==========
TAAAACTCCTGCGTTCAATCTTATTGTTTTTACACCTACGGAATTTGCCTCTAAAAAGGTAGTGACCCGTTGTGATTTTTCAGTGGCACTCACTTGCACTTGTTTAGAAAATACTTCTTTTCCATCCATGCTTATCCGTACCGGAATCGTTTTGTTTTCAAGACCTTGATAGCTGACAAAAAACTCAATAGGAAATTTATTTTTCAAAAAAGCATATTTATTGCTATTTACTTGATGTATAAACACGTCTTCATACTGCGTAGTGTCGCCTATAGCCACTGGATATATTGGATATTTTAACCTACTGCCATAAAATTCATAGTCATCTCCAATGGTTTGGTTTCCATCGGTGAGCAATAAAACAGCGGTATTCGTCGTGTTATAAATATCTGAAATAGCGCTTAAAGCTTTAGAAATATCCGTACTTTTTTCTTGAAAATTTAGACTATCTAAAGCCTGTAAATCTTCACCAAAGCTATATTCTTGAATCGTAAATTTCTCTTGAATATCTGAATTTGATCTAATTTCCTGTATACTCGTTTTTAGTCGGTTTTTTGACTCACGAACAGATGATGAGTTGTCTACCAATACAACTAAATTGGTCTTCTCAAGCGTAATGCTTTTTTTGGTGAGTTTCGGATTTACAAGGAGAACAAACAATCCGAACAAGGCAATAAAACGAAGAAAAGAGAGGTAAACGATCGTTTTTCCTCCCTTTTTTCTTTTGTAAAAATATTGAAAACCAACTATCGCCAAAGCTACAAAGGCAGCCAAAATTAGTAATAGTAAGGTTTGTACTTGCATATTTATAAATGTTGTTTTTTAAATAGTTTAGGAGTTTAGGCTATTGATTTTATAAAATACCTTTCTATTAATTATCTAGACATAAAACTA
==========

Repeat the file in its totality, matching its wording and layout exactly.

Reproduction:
TAAAACTCCTGCGTTCAATCTTATTGTTTTTACACCTACGGAATTTGCCTCTAAAAAGGTAGTGACCCGTTGTGATTTTTCAGTGGCACTCACTTGCACTTGTTTAGAAAATACTTCTTTTCCATCCATGCTTATCCGTACCGGAATCGTTTTGTTTTCAAGACCTTGATAGCTGACAAAAAACTCAATAGGAAATTTATTTTTCAAAAAAGCATATTTATTGCTATTTACTTGATGTATAAACACGTCTTCATACTGCGTAGTGTCGCCTATAGCCACTGGATATATTGGATATTTTAACCTACTGCCATAAAATTCATAGTCATCTCCAATGGTTTGGTTTCCATCGGTGAGCAATAAAACAGCGGTATTCGTCGTGTTATAAATATCTGAAATAGCGCTTAAAGCTTTAGAAATATCCGTACTTTTTTCTTGAAAATTTAGACTATCTAAAGCCTGTAAATCTTCACCAAAGCTATATTCTTGAATCGTAAATTTCTCTTGAATATCTGAATTTGATCTAATTTCCTGTATACTCGTTTTTAGTCGGTTTTTTGACTCACGAACAGATGATGAGTTGTCTACCAATACAACTAAATTGGTCTTCTCAAGCGTAATGCTTTTTTTGGTGAGTTTCGGATTTACAAGGAGAACAAACAATCCGAACAAGGCAATAAAACGAAGAAAAGAGAGGTAAACGATCGTTTTTCCTCCCTTTTTTCTTTTGTAAAAATATTGAAAACCAACTATCGCCAAAGCTACAAAGGCAGCCAAAATTAGTAATAGTAAGGTTTGTACTTGCATATTTATAAATGTTGTTTTTTAAATAGTTTAGGAGTTTAGGCTATTGATTTTATAAAATACCTTTCTATTAATTATCTAGACATAAAACTA